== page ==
A workshop on low-cost solutions to water-quality issues may yield high-impact results.
On an August afternoon in the central mountains of Puerto Rico, the air was thick with moisture, and the weather alternated between bright sunshine, thick fog, and downpours heavy enough to trigger floods. The forest there is a feast for the senses, with giant tropical trees, pale green butterflies, and a chorus of peeps from the tree frogs called coquis.
A small team of us set out to visit the spring that provides water to the settlement in Jayuya known as Zamas. Luis Torres led the way as we began following a stream up Cerro de Punta, Puerto Rico’s tallest peak. Torres lives in the area and he volunteers to keep watch over this community’s water supply. Three times each week he checks up on the spring box and storage tank, and makes sure the chlorination system is in order. With us that day were Oxfam’s Brenda Guzman-Colon and Carlos Talaba-Echevarria, and Leslie Maas and Nelson Almovodar, staff from an Oxfam partner—the Puerto Rico Science, Technology, and Research Trust--who took a break from distributing water filters in the community to run tests on its water supply.
Twenty minutes from the road, we came to the community’s water storage tank, where Torres opened up a manhole and let us peer in. The tank was nearly full, which means they had a supply of 25,000 gallons of water. But was it clean? Maas dipped two sterile plastic bags into the water and sealed and labeled them carefully.
Keeping it simple
In December 2017, in the wake of Hurricane Maria, Oxfam and PRSTRT invited experts from the University of Puerto Rico and the Massachusetts Institute of Technology to present workshops on low-cost methods of testing and cleaning water. The participants—51 local organizations and community leaders—learned about disinfection techniques involving filters made of sand and gravel, stoves made out of cans, and chlorine extracted from salt water. They also learned how to gather a sample of water, add it to a special kind of petri dish, incubate it using body heat, and analyze the results—a quick and easy way to check for coliform bacteria at times of emergency.
“The training was excellent—and practical,” says Maas, “and look what it grew into.”
Thanks to the workshops, her group has received a $1.9 million grant from the organization UNIDOS por Puerto Rico, and is now distributing water filters and testing local water sources all across the island—a program she’s managing. They are targeting small rural settlements that run their own water systems, which are known as community aqueducts. About three per cent of the population depends on community aqueducts. Federal clean water regulations apply to them, but the communities in many cases are poor, and water testing is expensive, so, she says, “there is a high level of non-compliance.”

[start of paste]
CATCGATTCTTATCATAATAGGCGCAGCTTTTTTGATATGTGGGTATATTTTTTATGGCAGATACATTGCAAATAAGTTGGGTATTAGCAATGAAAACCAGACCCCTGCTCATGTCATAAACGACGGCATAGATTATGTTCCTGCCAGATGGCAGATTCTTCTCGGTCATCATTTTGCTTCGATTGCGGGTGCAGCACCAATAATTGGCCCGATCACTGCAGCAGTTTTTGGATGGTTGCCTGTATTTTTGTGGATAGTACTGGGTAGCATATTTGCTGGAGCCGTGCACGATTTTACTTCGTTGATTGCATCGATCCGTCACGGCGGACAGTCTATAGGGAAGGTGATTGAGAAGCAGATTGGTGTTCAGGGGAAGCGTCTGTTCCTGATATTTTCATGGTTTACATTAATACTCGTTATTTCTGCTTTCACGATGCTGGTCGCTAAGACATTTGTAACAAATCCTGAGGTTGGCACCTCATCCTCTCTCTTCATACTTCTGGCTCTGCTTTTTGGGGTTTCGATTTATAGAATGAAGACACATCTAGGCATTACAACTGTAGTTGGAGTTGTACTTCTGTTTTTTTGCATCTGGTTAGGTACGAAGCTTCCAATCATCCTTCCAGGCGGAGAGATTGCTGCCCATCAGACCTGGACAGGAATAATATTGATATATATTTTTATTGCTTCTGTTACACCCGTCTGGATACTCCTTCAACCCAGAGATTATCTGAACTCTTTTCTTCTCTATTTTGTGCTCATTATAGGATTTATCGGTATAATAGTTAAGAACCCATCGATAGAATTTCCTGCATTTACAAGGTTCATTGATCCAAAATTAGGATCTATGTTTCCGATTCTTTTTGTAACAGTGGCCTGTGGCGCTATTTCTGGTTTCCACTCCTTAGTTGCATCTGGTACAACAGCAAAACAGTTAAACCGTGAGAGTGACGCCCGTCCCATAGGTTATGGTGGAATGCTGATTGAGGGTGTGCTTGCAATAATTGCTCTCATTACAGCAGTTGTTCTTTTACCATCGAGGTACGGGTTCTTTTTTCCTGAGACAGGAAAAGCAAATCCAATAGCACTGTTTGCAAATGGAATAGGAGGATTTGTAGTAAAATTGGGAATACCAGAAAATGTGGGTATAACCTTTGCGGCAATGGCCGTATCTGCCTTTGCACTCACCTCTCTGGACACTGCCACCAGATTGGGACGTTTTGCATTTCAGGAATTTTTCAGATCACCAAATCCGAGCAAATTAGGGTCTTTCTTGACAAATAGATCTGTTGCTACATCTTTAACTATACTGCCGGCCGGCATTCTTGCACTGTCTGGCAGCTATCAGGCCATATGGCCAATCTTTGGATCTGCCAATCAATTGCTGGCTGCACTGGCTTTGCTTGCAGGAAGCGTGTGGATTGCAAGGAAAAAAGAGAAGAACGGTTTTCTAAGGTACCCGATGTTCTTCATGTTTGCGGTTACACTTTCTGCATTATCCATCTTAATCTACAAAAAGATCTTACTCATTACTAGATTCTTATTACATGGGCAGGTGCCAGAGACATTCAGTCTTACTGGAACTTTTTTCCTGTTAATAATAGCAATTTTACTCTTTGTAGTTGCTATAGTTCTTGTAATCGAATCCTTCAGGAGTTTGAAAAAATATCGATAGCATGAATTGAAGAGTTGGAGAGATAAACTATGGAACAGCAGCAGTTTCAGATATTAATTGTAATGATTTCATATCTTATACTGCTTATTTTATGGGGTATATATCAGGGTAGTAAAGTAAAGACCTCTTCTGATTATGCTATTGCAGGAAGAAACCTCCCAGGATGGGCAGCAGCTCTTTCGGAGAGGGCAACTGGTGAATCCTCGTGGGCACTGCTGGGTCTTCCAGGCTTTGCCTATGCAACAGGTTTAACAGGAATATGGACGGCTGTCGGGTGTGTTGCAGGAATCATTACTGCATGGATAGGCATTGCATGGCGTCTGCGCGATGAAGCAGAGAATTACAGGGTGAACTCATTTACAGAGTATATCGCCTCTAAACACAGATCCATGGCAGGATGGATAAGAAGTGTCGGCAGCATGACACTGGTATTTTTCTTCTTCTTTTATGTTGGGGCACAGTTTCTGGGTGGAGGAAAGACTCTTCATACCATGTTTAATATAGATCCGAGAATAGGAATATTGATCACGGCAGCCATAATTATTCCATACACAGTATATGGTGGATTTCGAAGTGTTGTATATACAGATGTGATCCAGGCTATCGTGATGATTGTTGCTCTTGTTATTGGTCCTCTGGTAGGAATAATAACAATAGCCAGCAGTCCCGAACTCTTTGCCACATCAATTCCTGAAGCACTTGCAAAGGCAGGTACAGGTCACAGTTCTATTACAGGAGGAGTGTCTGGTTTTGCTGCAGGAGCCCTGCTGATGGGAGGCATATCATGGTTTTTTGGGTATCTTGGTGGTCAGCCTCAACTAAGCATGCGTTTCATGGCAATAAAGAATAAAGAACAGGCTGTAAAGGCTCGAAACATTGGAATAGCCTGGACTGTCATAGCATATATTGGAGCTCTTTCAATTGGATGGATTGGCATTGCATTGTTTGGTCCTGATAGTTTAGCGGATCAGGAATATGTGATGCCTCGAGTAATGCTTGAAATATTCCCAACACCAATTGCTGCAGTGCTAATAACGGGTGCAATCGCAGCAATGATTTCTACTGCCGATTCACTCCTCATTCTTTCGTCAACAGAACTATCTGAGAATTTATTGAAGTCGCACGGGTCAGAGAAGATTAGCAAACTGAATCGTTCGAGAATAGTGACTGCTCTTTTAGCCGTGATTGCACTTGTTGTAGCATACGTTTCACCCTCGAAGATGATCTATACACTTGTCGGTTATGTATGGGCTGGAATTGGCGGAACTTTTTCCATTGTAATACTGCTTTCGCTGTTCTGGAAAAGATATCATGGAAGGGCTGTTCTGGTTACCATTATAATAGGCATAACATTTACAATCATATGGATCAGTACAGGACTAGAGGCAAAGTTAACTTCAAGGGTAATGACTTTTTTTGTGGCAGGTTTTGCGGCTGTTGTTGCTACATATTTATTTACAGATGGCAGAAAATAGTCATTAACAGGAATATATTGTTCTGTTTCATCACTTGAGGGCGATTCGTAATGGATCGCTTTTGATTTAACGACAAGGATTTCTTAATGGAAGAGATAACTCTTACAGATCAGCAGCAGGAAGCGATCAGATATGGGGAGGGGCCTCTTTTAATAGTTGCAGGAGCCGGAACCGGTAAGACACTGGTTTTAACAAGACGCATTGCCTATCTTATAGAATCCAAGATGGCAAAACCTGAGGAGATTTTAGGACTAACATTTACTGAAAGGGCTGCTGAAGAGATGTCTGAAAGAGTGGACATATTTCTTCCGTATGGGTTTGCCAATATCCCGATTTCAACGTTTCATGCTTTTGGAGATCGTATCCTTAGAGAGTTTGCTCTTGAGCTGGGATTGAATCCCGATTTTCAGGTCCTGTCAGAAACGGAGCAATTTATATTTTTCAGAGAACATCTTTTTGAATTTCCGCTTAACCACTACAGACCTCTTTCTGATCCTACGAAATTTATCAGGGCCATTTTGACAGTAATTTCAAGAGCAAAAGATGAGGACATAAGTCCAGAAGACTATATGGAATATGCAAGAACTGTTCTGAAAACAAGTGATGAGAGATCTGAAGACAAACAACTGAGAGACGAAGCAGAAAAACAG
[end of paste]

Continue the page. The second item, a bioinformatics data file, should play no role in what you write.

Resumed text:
When disasters strike, Oxfam is keen to support local organizations, in part because—like the Science Trust—they don’t pick up and leave before the work is done.
We moved on up the stream to the spring box, the structure that helps filter out sediment and build pressure for the water’s descent to the storage tank downstream. Torres removed debris from the roof, and Maas collected more samples—this time gathering untreated water close to the spring.
When we were done, we slipped and slid down the rocks in the rain and returned to the town.
Sure to make a difference
Two days later, I met with Maas at her office and she showed me the petri dishes: the untreated spring water is clearly loaded with coliform bacteria, but thanks to Torres and the chlorine tablets, the water in the tank is clean.
“There is a cultural belief that springs are healthy,” she says. “People should know that water from these sources should be filtered and treated before drinking.”
Torres is a chemist and an environmental professional; he takes clean water seriously, and he makes sure this community adheres to a testing regime. But he thinks the Science Trust’s free testing and filter-distribution project is a good idea, because, he says, “some communities are not following the rules. They are not chlorinating.”
The problem becomes acute in emergencies, when pipes can rupture and pumps lose their power, and a community might have to shift to a secondary source of water. Maas has seen it all. “One community that lost its primary water source after the hurricane began drawing water from a new source that appeared. It turned out to be untreated water from a water treatment plant. People got sick. There were even reports of leptospirosis.”
Maas is pleased that the filter and testing program could reach 32,000 families or more, and she feels sure it will make a difference.
“Every time I see young mothers and their children in the communities where we’re working,” she says, “I feel really good about what we’re doing.”